Paladin_ profile image

Paladin_ 2 months ago from Michigan, USA Author

Now that I've had the opportunity to examine Setterfield's theory regarding "c decay" (a decrease in the speed of light), as well as rebuttals to his arguments, I can offer a few observations.

First, for those who wish to view the original work, as well as rebuttals, the original can be found at Setterfield's site:

http://www.setterfield.org/report/report.html

The most comprehensive rebuttal of this work can be found on the "Crank Astronomy" website, written by physicist G. P. Jellison (updated critiques can be found elsewhere on the site):

http://crankastronomy.org/cdecay/cdecay_2007Jellis...

First, I'll admit that I've yet been unable to completely read either Setterfield's original work or the rebuttals, as they are all quite lengthy, involving mathematics beyond my understanding, as well as a great deal of data. That said, there are a few, more obvious, problems I noticed with Setterfield's theory.

First, the bulk of Setterfield's 'evidence' lay in a table of historical estimates of the speed of light. While he insists that they represent a 'curve' representing the gradual decrease in c, when one examines the actual table of data, the estimated speeds are all over the place -- some higher, some lower. Setterfield, rather un-scientifically, cherry-picks only the data points that fit with his theory.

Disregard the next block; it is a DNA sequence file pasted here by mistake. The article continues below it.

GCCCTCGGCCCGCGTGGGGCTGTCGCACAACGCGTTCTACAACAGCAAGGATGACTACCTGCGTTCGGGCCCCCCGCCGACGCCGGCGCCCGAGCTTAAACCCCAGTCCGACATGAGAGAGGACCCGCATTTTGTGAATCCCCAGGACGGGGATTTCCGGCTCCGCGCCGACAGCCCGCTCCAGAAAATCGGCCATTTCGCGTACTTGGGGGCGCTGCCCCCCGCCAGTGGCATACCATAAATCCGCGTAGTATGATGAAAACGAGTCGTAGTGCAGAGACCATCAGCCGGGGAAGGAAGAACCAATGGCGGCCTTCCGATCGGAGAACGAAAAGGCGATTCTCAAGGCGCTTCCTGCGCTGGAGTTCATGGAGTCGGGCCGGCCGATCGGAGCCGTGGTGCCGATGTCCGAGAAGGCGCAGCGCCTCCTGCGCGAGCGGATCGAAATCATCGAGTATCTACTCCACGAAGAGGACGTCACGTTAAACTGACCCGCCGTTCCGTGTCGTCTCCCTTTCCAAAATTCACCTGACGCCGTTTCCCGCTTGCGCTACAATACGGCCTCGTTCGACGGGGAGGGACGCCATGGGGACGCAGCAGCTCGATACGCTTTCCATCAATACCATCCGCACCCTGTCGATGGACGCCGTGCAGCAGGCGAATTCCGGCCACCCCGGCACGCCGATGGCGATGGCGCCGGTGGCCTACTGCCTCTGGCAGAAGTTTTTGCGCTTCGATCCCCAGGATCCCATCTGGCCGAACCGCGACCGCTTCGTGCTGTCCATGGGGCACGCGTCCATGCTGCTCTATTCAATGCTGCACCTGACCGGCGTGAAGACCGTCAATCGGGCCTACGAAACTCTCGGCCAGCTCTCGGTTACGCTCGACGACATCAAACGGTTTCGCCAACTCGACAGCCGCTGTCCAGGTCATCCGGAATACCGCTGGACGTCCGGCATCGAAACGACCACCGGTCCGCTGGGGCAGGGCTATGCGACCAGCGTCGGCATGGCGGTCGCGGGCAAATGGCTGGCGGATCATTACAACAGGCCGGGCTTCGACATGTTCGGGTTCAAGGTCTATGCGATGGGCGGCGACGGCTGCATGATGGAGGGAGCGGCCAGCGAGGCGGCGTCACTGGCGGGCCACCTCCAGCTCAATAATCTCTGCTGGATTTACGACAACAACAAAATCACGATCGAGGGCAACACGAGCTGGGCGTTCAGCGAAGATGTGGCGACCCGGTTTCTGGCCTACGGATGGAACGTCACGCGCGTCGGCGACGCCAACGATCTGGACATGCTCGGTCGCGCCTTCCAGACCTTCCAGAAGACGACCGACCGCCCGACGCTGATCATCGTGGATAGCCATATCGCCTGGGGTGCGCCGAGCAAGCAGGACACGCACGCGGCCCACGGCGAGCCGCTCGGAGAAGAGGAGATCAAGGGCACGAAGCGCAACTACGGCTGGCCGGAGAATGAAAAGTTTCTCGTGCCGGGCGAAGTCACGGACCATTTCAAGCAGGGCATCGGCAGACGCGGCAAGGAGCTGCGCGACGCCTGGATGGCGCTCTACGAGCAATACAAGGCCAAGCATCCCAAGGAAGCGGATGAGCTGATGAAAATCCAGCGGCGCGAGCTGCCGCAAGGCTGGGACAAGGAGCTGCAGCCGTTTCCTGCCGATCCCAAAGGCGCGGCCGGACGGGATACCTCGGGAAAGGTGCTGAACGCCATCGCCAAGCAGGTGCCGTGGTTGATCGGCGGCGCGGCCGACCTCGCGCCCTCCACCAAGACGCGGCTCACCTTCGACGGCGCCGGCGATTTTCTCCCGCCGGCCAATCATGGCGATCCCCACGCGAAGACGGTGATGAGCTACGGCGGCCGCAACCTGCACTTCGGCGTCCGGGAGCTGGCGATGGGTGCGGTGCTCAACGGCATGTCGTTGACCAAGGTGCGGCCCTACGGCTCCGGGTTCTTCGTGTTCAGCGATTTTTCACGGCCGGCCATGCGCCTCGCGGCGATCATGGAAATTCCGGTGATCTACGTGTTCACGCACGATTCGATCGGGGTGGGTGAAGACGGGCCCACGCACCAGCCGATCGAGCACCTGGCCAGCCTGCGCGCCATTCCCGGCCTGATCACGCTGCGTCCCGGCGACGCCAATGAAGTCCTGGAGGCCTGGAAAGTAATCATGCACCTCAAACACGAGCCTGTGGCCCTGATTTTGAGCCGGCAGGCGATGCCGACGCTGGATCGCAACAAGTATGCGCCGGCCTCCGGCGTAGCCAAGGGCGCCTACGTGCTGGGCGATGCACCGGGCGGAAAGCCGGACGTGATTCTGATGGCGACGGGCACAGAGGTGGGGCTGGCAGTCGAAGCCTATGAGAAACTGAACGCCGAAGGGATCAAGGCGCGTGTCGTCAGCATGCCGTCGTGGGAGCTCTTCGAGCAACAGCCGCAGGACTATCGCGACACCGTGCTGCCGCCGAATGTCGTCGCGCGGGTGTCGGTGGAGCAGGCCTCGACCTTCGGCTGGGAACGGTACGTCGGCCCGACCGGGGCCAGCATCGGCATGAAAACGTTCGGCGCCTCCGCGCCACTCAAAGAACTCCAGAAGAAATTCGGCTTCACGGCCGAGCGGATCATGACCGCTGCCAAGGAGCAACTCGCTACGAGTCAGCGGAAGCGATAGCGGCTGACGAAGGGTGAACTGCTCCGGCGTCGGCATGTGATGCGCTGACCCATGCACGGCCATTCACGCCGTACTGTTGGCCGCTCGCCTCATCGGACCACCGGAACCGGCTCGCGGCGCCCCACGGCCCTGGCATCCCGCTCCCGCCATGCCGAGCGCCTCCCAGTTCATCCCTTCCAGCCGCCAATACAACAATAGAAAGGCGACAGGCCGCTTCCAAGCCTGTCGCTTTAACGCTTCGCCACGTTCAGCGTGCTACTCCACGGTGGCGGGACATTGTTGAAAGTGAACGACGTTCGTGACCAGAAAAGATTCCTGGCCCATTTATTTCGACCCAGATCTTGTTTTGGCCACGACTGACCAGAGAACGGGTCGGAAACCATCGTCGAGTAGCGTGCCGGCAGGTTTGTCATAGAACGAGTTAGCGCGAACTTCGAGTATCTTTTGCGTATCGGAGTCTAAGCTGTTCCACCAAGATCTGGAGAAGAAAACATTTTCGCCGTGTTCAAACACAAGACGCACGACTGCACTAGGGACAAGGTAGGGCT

Next, Setterfield surmises that the decrease in c came to an effective stop -- right about the same time that more exact measurements of c became possible (in the 60s). This seems an incredibly convenient coincidence. In essence, now that we can actually TEST Setterfield's hypothesis with accuracy, the phenomenon it postulates (c decay) no longer exists!

There are a number of other criticisms of Setterfield's theory that can be found in Jellison's critique, but my limited knowledge of the scientific particulars prevents me from personally endorsing or promoting them -- at least without further study. I'll leave it for others to examine them for themselves.

Still, there is one other troubling aspect of Setterfield's work that I find very compelling, and it appears to be a common, unfortunate theme among creationist websites. While both Setterfield's paper and Jellison's critique contain numerous bibliographical references, ONLY Jellison's critique offers links to the opposing point of view (Setterfield's original work).